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Dogtown couple’s popup ‘secret suppers’ serve up authentic Thai cuisine, culinary conversations

(from left) Heather Hughes, Ekkachai Danwanichakul, and Chelsie Hellige joined Thursday's St. Louis on the Air to discuss Spirit House.
(from left) Heather Hughes, Ekkachai Danwanichakul, and Chelsie Hellige joined Thursday's St. Louis on the Air to discuss Spirit House.

Having grown up in Thailand, Ekkachai Danwanichakul does not want to settle for anything less than truly traditional Thai food in his current home of St. Louis. But the goal of authenticity has turned out to be a lofty one.

“Every time I go out to eat Thai food around here, more often than not I’m disappointed,” said Danwanichakul.

He and his wife, St. Louis native Chelsie Hellige decided to take matters into their own hands. What began as an effort to introduce their friends to home-cooked, authentic Thai meals evolved into a popup restaurant held at the couple’s own Dogtown bungalow.

The project is called Spirit House, and it has become an exclusive and sought-after “secret supper” for St. Louis foodies. Dinners are weekly or biweekly, and they are announced via email and Instagram.

When asked by host Don Marsh on Thursday’s St. Louis on the Air how Spirit House fits in with the growing number of Thai restaurants in St. Louis, managing editor of Sauce Magazine Heather Hughes said that “in a lot of ways, it doesn’t.”

“[Danwanichakul and Hellige] are doing things that Thai restaurants would have a really hard time doing,” explained Hughes – due to both the couple’s desire to serve uniquely Thai flavors unfamiliar to the typical American palate, and the amount of time they are able to spend preparing the dishes.

The endeavor is also distinctive in that it is not financially motivated. The hosts ask diners for a fee that generally covers the cost of making the food, including all the additional kitchenware they need to create Thai meals for a crowd at home.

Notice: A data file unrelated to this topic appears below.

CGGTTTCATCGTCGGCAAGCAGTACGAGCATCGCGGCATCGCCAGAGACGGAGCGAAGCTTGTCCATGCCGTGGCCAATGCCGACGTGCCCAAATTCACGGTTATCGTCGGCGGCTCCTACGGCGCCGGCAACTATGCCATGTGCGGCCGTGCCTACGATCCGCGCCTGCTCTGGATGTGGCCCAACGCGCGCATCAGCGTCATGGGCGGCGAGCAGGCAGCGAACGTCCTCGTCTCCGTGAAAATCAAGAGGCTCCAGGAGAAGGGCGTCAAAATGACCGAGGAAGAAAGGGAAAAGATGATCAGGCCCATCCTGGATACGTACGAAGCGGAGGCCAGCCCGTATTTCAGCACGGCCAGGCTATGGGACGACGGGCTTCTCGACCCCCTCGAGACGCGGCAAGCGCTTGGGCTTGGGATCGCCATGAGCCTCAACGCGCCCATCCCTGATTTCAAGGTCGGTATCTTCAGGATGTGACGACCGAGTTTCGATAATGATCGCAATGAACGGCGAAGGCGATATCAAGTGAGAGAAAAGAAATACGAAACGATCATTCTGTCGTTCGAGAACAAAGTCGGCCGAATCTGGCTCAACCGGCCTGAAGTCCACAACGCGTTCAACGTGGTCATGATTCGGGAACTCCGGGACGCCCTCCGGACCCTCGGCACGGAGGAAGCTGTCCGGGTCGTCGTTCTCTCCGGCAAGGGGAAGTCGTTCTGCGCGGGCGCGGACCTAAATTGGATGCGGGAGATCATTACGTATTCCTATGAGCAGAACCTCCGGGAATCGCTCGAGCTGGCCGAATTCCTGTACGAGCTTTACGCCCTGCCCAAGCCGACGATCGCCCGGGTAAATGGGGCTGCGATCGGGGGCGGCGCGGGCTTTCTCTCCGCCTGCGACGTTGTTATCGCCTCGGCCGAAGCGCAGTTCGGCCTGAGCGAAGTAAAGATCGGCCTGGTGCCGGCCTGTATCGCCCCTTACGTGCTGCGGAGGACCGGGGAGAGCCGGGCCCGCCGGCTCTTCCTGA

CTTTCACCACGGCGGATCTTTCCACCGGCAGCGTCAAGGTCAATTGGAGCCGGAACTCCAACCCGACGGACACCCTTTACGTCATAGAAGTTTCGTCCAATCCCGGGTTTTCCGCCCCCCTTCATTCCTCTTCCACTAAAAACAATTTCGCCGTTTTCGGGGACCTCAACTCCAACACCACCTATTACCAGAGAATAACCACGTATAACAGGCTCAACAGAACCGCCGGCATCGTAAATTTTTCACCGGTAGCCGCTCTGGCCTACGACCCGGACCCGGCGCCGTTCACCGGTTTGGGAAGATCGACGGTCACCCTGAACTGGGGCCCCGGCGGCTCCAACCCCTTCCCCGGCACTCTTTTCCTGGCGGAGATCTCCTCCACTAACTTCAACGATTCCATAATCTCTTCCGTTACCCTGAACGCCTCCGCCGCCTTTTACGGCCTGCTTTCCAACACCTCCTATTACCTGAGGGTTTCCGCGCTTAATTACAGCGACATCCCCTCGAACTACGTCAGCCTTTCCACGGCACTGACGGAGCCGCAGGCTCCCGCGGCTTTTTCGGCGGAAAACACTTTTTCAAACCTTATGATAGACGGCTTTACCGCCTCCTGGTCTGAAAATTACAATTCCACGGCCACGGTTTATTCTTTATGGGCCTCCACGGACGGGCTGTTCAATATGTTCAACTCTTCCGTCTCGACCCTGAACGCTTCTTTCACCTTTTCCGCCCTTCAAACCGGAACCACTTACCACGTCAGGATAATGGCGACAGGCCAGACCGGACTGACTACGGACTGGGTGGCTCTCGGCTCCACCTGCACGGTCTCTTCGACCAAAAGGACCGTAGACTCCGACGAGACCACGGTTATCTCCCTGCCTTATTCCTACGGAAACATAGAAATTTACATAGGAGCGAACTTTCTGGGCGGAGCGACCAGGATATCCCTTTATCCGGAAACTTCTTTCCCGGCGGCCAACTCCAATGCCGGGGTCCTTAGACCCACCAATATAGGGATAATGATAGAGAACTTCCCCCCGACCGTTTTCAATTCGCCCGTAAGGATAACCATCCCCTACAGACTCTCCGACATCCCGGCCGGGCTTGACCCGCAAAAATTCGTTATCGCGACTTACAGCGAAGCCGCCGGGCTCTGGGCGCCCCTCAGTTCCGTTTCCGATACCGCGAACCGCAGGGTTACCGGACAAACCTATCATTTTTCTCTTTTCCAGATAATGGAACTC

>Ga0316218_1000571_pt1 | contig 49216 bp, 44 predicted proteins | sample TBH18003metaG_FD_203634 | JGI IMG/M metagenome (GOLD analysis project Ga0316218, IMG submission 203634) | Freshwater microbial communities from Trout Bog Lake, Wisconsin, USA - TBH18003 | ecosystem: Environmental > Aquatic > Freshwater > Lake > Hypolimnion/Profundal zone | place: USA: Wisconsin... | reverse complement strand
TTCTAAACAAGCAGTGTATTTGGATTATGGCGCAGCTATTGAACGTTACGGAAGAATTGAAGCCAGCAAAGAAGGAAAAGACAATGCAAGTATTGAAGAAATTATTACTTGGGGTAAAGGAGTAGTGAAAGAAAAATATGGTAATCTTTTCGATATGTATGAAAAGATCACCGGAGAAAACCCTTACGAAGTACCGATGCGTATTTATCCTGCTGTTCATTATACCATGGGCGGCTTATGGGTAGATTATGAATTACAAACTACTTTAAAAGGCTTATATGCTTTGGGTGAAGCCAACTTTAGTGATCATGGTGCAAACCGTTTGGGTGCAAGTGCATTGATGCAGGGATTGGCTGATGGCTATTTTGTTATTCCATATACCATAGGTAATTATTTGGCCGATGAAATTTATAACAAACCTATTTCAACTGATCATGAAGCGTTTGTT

“It’s not about money,” Danwanichakul emphasized. “We want to make food that we think tastes like Thailand.”

According to both Hughes and Hellige, the guests are “self-selecting,” meaning that – because they have gone out of their way to learn about the restaurant and reserve coveted seats at the table – they will be open to the new flavors Spirit House has to offer.

The “self-selecting” diners also tend to be open to creating spaces for culinary and cultural dialogues.

“When everyone’s eating dessert, we tend to kind of sneak in and just start chatting with people,” Hellige said. “Honestly that’s been our primary goal … just to start a discussion.”

St. Louis on the Air brings you the stories of St. Louis and the people who live, work and create in our region. St. Louis on the Air host Don Marsh and producers Alex HeuerEvie HemphillLara Hamdan and Xandra Ellin give you the information you need to make informed decisions and stay in touch with our diverse and vibrant St. Louis region.

Copyright 2021 St. Louis Public Radio. To see more, visit St. Louis Public Radio.

Xandra Ellin is so psyched to join the St. Louis on the Air team as this fall’s production intern! Xandra graduated from Wesleyan University this spring with a degree in Psychology and American Studies. She found ways to incorporate a passion for radio into her academic pursuits, with an honors thesis that dealt with the psychological and sociocultural phenomena that have historically made localized radio a viable mechanism for social change in American communities. Xandra’s career in public radio began at her college radio station, WESU, where she was the Public Affairs Director by day and a music DJ by night. She has also had two production internships prior to this one: one at WYPR in her home city of Baltimore, MD in 2017 and another at WNPR in Hartford, CT in 2018. When she's not at KWMU, Xandra spends her time going for runs, watching bad reality television, and serving up some quality local artisan brews through her side hustle at the Craft Beer Cellar in Clayton.